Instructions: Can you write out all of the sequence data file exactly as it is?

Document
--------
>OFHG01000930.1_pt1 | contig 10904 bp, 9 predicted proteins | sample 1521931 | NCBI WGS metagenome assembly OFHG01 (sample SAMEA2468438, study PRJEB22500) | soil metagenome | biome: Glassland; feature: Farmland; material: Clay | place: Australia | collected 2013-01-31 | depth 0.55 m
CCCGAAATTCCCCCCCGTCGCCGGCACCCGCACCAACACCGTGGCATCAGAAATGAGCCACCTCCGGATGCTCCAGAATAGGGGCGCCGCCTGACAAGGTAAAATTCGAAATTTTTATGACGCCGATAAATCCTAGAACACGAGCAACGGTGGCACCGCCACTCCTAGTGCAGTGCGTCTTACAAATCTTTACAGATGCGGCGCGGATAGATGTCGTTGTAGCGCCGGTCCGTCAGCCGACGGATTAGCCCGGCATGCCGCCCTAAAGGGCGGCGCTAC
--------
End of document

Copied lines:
>OFHG01000930.1_pt1 | contig 10904 bp, 9 predicted proteins | sample 1521931 | NCBI WGS metagenome assembly OFHG01 (sample SAMEA2468438, study PRJEB22500) | soil metagenome | biome: Glassland; feature: Farmland; material: Clay | place: Australia | collected 2013-01-31 | depth 0.55 m
CCCGAAATTCCCCCCCGTCGCCGGCACCCGCACCAACACCGTGGCATCAGAAATGAGCCACCTCCGGATGCTCCAGAATAGGGGCGCCGCCTGACAAGGTAAAATTCGAAATTTTTATGACGCCGATAAATCCTAGAACACGAGCAACGGTGGCACCGCCACTCCTAGTGCAGTGCGTCTTACAAATCTTTACAGATGCGGCGCGGATAGATGTCGTTGTAGCGCCGGTCCGTCAGCCGACGGATTAGCCCGGCATGCCGCCCTAAAGGGCGGCGCTAC